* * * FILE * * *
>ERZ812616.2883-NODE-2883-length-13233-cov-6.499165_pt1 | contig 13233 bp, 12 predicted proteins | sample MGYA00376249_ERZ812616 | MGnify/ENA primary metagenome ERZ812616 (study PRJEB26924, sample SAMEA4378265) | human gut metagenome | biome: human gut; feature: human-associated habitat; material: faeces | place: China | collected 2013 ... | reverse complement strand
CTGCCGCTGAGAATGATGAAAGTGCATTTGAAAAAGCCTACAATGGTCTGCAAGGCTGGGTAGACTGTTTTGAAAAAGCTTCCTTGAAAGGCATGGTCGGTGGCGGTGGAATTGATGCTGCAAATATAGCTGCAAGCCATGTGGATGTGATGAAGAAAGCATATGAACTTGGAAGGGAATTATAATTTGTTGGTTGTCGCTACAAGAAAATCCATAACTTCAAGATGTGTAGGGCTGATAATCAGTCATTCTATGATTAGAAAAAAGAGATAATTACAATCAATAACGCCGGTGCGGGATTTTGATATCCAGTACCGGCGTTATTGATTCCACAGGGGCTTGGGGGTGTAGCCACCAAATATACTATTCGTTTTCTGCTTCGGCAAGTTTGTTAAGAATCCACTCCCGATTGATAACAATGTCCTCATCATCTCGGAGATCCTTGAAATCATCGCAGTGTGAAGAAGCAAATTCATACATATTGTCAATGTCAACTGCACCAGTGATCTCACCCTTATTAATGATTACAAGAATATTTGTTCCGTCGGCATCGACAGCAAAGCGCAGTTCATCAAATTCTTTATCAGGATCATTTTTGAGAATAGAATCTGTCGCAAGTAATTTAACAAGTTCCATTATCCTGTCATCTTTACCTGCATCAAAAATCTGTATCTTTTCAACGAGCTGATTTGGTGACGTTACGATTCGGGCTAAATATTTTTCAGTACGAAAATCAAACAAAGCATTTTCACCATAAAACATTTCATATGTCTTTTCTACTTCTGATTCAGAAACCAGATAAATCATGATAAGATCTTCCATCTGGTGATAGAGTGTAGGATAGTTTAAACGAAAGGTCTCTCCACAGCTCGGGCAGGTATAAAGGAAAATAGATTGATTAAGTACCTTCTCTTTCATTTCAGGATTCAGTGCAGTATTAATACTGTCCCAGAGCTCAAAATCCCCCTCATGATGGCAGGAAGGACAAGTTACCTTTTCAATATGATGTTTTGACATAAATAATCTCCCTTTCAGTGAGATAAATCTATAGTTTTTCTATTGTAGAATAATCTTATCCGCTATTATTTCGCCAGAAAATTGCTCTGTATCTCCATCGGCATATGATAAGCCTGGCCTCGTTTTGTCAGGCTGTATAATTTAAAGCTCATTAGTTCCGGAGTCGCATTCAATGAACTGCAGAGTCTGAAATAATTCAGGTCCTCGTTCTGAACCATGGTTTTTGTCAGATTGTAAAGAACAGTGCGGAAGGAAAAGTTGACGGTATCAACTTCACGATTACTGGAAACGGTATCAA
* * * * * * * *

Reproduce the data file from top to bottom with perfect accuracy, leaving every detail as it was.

>ERZ812616.2883-NODE-2883-length-13233-cov-6.499165_pt1 | contig 13233 bp, 12 predicted proteins | sample MGYA00376249_ERZ812616 | MGnify/ENA primary metagenome ERZ812616 (study PRJEB26924, sample SAMEA4378265) | human gut metagenome | biome: human gut; feature: human-associated habitat; material: faeces | place: China | collected 2013 ... | reverse complement strand
CTGCCGCTGAGAATGATGAAAGTGCATTTGAAAAAGCCTACAATGGTCTGCAAGGCTGGGTAGACTGTTTTGAAAAAGCTTCCTTGAAAGGCATGGTCGGTGGCGGTGGAATTGATGCTGCAAATATAGCTGCAAGCCATGTGGATGTGATGAAGAAAGCATATGAACTTGGAAGGGAATTATAATTTGTTGGTTGTCGCTACAAGAAAATCCATAACTTCAAGATGTGTAGGGCTGATAATCAGTCATTCTATGATTAGAAAAAAGAGATAATTACAATCAATAACGCCGGTGCGGGATTTTGATATCCAGTACCGGCGTTATTGATTCCACAGGGGCTTGGGGGTGTAGCCACCAAATATACTATTCGTTTTCTGCTTCGGCAAGTTTGTTAAGAATCCACTCCCGATTGATAACAATGTCCTCATCATCTCGGAGATCCTTGAAATCATCGCAGTGTGAAGAAGCAAATTCATACATATTGTCAATGTCAACTGCACCAGTGATCTCACCCTTATTAATGATTACAAGAATATTTGTTCCGTCGGCATCGACAGCAAAGCGCAGTTCATCAAATTCTTTATCAGGATCATTTTTGAGAATAGAATCTGTCGCAAGTAATTTAACAAGTTCCATTATCCTGTCATCTTTACCTGCATCAAAAATCTGTATCTTTTCAACGAGCTGATTTGGTGACGTTACGATTCGGGCTAAATATTTTTCAGTACGAAAATCAAACAAAGCATTTTCACCATAAAACATTTCATATGTCTTTTCTACTTCTGATTCAGAAACCAGATAAATCATGATAAGATCTTCCATCTGGTGATAGAGTGTAGGATAGTTTAAACGAAAGGTCTCTCCACAGCTCGGGCAGGTATAAAGGAAAATAGATTGATTAAGTACCTTCTCTTTCATTTCAGGATTCAGTGCAGTATTAATACTGTCCCAGAGCTCAAAATCCCCCTCATGATGGCAGGAAGGACAAGTTACCTTTTCAATATGATGTTTTGACATAAATAATCTCCCTTTCAGTGAGATAAATCTATAGTTTTTCTATTGTAGAATAATCTTATCCGCTATTATTTCGCCAGAAAATTGCTCTGTATCTCCATCGGCATATGATAAGCCTGGCCTCGTTTTGTCAGGCTGTATAATTTAAAGCTCATTAGTTCCGGAGTCGCATTCAATGAACTGCAGAGTCTGAAATAATTCAGGTCCTCGTTCTGAACCATGGTTTTTGTCAGATTGTAAAGAACAGTGCGGAAGGAAAAGTTGACGGTATCAACTTCACGATTACTGGAAACGGTATCAA